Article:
Friday, March 20, 2009

Convention Wisdom

Reader's Second Expectation, the--a set of conventions found in genre/category fiction; basic assumptions for inclusion a reader will make upon choosing and beginning a particular narrative.

Almost as though he were returning from a mountain top with freshly etched stone tablet in hand, science fiction writer Isaac Asimov brought forth in fiction an ethos that subsequently became a tradition, the ethos being The Laws governing robots:

1. A robot may not injure a human being or, through inaction, allow a human being to come to harm.
2. A robot must obey orders given to it by human beings, except where such orders would conflict with the First Law.
3. A robot must protect its own existence as long as such protection does not conflict with the First or Second Law.

In similar fashion, there are expectations if not actual laws covering the relationship between the reader and the genre. Readers of mysteries, for example, have a right to expect intriguing puzzles. They also have a right not to expect Roger Ackroyd-type endings in which, towards the very last paragraph, the narrator casually reveals himself, don't you know, to have been the murderer. (See Christie, Agatha. Who Killed Roger Ackroyd?)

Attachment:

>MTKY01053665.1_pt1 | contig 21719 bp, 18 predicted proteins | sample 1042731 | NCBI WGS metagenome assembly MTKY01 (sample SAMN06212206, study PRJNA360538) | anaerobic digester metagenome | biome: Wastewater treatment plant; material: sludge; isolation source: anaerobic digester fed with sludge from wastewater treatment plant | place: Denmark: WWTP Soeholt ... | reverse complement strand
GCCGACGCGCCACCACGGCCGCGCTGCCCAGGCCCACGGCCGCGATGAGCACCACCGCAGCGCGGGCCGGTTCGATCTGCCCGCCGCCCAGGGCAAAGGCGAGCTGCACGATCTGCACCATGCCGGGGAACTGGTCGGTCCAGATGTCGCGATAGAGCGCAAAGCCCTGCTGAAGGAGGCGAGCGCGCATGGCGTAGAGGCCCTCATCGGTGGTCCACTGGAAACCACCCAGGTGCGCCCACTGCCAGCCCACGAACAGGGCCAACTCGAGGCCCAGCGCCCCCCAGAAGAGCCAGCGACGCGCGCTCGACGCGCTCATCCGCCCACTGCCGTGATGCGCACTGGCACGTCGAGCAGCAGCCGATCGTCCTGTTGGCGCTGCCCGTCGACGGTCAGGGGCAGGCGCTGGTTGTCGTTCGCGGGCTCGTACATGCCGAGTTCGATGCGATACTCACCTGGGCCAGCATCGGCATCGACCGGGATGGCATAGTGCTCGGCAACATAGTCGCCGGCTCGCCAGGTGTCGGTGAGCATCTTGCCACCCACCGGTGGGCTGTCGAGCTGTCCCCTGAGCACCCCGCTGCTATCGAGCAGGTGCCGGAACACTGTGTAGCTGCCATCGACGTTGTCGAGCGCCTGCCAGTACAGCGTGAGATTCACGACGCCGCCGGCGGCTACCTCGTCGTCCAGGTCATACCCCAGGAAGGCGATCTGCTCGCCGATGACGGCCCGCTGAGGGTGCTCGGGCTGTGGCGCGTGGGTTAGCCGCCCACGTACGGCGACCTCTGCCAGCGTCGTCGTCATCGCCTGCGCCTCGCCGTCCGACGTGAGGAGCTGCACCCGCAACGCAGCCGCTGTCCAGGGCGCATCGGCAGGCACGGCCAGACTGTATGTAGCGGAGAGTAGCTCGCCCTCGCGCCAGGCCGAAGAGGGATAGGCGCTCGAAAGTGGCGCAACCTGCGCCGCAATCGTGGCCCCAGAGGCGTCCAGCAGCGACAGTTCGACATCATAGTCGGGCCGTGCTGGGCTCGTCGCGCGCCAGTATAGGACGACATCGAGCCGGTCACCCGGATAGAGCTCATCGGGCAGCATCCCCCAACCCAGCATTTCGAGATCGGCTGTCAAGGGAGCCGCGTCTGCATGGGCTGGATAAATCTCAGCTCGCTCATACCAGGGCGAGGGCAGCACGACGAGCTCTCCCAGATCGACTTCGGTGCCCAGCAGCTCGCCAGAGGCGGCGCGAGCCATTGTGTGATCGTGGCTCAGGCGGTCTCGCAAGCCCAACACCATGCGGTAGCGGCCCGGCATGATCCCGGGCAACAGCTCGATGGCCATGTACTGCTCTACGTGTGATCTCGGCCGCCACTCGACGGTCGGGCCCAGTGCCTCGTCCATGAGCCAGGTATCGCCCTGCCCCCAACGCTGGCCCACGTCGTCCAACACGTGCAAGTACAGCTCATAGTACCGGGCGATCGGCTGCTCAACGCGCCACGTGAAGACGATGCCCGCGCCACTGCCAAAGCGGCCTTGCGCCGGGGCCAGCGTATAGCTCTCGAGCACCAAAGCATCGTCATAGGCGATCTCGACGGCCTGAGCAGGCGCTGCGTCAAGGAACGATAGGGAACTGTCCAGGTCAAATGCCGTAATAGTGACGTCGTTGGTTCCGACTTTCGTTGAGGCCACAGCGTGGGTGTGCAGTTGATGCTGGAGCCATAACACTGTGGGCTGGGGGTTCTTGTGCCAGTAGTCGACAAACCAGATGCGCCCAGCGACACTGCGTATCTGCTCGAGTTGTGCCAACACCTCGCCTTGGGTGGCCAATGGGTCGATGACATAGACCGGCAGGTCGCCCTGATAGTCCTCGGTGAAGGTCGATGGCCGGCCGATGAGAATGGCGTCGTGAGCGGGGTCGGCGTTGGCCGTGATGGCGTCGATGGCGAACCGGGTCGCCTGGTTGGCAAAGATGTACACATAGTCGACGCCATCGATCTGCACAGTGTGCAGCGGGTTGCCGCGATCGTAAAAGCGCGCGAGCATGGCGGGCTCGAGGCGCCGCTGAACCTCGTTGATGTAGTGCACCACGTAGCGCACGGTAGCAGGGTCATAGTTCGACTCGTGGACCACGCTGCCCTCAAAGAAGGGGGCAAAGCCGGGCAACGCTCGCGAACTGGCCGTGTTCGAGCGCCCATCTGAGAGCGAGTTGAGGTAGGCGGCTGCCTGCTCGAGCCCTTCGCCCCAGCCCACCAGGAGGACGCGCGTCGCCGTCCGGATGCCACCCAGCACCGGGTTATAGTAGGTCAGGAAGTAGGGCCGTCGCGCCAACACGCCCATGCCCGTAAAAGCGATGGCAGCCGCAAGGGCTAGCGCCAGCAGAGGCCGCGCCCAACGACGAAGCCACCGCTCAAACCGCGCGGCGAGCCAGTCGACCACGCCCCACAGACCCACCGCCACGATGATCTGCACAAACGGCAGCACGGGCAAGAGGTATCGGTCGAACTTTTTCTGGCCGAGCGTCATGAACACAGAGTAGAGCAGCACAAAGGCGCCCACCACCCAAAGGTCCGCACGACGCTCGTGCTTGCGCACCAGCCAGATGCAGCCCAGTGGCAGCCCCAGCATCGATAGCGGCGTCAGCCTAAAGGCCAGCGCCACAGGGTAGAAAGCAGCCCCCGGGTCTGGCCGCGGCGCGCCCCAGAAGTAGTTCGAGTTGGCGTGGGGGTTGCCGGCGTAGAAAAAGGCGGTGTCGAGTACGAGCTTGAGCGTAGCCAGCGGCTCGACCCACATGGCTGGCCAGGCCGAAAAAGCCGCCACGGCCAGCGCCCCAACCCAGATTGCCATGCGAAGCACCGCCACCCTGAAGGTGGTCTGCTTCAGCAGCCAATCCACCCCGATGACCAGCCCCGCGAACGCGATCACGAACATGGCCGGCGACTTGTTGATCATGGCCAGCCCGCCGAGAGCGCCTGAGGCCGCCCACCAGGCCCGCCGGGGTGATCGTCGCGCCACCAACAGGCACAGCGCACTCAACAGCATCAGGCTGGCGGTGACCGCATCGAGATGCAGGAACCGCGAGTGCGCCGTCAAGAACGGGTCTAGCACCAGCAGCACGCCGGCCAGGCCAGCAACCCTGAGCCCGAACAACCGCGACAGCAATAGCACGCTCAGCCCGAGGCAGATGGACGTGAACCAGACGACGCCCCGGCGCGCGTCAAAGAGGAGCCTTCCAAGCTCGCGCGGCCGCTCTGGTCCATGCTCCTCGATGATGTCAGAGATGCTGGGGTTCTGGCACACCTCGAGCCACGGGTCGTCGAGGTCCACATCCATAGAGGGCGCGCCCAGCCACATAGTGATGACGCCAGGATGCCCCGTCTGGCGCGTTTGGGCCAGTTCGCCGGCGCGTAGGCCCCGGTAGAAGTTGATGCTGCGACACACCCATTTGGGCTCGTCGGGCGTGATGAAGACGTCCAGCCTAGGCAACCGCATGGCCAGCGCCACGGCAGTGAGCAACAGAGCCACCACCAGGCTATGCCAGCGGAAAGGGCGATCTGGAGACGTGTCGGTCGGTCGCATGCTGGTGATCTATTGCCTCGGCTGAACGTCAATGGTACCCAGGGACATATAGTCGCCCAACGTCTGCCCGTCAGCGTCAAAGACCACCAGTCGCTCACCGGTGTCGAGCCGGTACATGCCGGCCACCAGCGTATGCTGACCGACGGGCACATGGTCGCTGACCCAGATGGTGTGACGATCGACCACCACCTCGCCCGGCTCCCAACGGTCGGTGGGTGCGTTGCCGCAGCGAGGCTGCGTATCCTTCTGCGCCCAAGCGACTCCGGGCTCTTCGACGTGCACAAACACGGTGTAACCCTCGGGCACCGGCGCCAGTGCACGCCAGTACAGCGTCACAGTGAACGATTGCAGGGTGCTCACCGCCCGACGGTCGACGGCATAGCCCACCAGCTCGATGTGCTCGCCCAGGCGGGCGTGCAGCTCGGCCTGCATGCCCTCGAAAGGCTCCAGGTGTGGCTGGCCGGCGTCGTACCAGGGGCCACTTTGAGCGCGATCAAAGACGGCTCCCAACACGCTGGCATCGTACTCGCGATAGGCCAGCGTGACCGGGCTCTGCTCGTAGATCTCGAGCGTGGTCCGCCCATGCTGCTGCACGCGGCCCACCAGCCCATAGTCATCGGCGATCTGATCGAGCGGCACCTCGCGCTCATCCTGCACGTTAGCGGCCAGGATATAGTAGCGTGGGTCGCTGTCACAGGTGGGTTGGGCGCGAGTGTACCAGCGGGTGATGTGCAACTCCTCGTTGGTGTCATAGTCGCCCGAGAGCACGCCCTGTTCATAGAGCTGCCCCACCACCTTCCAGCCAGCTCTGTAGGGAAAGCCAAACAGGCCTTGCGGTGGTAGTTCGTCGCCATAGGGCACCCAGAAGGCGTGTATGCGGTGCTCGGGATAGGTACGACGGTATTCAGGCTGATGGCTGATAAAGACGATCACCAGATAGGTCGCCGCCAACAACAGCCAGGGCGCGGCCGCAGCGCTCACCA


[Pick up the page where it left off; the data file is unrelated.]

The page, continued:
The fantasy reader has a right to expect some form of magic and indeed, the romance reader is well entitled to meet an appealing woman protagonist who becomes involved in issues relating to her status as a single person. No less emphatic an expectation is that of the reader of science fiction, who buys into the story hopeful of encountering some significant application and extrapolation of a physical or social science.

Just as readers of the genera have expectations, writers of them have obligations:

1. Writers of a genera will have some awareness of the origins and icons of the genre.
2. Writers of a genre will have read at least one hundred of the first generation titles of the genre.
3. Writers of a genre will, even at parties where the punch has been spiked, be able to discuss with some intelligence the expectations inherent in the genre.
4. Writers of a genre will be aware of the works of at least two up-and-coming writers of the genre.
5. Writers of a genre will be able to discuss with some degree of intelligence the direction the genre will take with it into the future.

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